I didn’t start out with an entrepreneurial spirit. I like systems and rules and was never comfortable if things weren’t clearly defined. Davin (my business partner / husband) really taught me to trust the universe and just leap. We started a business with almost no capital, and it was pretty scary. We were way underfunded and facing a huge number of hurdles. I had so many sleepless nights. The whole time he just kept telling me that the universe would provide us with what we needed. And I would joke back that I would provide, because I was the one who kept getting us out of these crazy situations. But he was right; so many people have come into our lives and supported us and believed in us. I have seen so much ‘law of attraction’ at work over the years. This whole journey has given me an incredible amount of faith that we have a huge amount of influence over our future, and that we are capable of achieving so much more than I’d once imagined.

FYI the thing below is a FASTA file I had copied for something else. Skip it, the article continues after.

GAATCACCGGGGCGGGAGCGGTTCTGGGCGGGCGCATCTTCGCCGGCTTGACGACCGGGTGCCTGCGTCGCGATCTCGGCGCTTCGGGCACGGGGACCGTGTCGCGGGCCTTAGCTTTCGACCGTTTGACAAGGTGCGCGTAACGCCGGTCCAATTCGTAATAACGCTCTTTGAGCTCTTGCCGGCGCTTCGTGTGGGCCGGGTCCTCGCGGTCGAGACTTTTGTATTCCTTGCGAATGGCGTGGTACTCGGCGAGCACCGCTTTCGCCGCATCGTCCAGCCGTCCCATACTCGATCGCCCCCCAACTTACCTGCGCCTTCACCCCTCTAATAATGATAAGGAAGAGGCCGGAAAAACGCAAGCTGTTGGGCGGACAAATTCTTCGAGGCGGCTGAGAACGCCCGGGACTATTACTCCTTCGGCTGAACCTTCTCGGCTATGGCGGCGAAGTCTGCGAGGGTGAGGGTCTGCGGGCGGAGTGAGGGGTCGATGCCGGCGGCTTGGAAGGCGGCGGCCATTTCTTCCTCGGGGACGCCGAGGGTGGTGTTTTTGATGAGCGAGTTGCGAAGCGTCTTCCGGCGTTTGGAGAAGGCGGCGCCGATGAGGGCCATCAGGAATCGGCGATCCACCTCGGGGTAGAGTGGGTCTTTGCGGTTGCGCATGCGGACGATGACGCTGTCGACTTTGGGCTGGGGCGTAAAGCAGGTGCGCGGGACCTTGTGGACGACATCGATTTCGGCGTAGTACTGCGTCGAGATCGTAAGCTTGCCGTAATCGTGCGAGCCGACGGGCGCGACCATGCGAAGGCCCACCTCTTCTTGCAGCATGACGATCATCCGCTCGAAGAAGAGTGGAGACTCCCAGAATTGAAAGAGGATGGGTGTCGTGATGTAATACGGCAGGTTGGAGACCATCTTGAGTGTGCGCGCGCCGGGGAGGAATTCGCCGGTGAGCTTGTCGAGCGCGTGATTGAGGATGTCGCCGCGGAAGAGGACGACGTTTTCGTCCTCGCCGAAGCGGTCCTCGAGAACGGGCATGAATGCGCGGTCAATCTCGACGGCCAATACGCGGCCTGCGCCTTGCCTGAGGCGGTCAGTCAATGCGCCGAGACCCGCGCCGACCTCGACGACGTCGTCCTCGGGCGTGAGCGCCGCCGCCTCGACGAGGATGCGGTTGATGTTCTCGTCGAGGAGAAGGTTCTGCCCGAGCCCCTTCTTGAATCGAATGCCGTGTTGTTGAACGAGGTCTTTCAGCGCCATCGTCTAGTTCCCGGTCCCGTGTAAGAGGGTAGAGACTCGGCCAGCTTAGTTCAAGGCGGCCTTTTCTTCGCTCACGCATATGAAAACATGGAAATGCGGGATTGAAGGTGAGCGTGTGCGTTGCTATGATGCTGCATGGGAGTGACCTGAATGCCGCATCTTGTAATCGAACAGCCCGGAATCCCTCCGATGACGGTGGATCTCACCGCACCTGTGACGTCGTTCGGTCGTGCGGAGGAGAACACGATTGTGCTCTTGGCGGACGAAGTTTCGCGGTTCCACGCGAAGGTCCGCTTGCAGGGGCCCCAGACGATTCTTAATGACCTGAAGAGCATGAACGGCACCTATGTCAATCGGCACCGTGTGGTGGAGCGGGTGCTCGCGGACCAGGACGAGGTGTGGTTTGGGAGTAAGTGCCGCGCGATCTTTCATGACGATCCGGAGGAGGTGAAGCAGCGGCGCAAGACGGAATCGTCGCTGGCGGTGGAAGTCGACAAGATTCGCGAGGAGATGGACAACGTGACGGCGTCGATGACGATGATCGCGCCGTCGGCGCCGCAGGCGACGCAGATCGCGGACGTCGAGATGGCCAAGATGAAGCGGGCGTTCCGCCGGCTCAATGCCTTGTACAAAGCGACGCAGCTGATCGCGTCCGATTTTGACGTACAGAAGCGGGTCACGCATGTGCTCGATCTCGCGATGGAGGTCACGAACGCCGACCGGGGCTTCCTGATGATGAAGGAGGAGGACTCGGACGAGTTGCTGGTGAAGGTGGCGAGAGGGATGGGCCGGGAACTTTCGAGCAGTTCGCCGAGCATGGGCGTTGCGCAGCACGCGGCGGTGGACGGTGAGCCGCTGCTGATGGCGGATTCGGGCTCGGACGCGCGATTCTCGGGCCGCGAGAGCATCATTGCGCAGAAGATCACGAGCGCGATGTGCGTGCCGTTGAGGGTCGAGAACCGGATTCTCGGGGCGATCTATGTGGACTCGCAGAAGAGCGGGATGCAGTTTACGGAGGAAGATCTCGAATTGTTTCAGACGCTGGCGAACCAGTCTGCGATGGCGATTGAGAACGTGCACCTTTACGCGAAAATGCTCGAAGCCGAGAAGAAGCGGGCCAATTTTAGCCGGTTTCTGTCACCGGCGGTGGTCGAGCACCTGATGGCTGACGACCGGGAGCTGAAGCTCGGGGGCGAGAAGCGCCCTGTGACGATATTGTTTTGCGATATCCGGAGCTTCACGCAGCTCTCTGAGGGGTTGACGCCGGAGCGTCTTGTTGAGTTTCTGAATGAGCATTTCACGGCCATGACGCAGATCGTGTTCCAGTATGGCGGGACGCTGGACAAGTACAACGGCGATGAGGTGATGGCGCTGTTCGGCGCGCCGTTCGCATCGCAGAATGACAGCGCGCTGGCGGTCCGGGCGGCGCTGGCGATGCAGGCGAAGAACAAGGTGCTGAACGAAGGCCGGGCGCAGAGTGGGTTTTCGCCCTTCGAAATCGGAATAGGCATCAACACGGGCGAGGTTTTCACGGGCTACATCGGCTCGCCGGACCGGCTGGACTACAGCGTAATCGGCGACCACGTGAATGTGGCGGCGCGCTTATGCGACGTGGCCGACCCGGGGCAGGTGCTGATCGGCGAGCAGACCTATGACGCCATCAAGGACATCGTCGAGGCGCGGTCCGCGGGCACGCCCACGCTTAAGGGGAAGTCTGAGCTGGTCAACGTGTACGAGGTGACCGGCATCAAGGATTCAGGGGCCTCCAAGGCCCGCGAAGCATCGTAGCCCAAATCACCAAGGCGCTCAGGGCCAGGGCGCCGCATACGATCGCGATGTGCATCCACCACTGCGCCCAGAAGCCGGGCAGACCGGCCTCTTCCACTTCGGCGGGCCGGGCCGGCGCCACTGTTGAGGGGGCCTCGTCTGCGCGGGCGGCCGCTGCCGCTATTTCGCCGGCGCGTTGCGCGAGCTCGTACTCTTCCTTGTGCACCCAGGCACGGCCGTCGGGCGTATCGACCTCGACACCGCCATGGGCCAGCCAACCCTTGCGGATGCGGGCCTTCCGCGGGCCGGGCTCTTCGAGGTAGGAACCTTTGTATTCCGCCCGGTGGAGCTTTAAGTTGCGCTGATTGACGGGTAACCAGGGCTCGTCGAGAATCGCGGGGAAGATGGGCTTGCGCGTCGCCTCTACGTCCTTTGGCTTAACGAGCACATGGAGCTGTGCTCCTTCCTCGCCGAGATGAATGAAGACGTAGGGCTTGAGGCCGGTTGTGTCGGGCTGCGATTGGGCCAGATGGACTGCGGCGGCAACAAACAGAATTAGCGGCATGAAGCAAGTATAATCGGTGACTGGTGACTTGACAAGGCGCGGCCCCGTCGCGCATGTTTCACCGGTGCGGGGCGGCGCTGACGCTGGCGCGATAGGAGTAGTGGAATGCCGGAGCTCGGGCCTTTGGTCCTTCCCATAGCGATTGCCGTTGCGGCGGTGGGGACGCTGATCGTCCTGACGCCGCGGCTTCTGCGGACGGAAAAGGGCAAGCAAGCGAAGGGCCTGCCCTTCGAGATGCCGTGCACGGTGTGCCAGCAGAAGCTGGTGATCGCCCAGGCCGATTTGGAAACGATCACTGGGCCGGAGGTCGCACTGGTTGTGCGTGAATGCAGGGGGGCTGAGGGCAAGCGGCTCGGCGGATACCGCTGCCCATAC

How have you used your success to bring goodness to the world?
Through our platform at the restaurant we are able to educate our guests about responsible sourcing and reducing food waste. We also have the opportunity to support a lot of local causes that we believe in. Through the Berry Good Food Foundation, I am able to help champion the ideals of local food sourcing and help educate the community about food related issues such as food justice. One of my favorite roles as a restaurant owner is having the opportunity to be a role model for our young team at the restaurant. We have a lot of passionate employees, and I love knowing that we can help influence their journeys as advocates and change makers.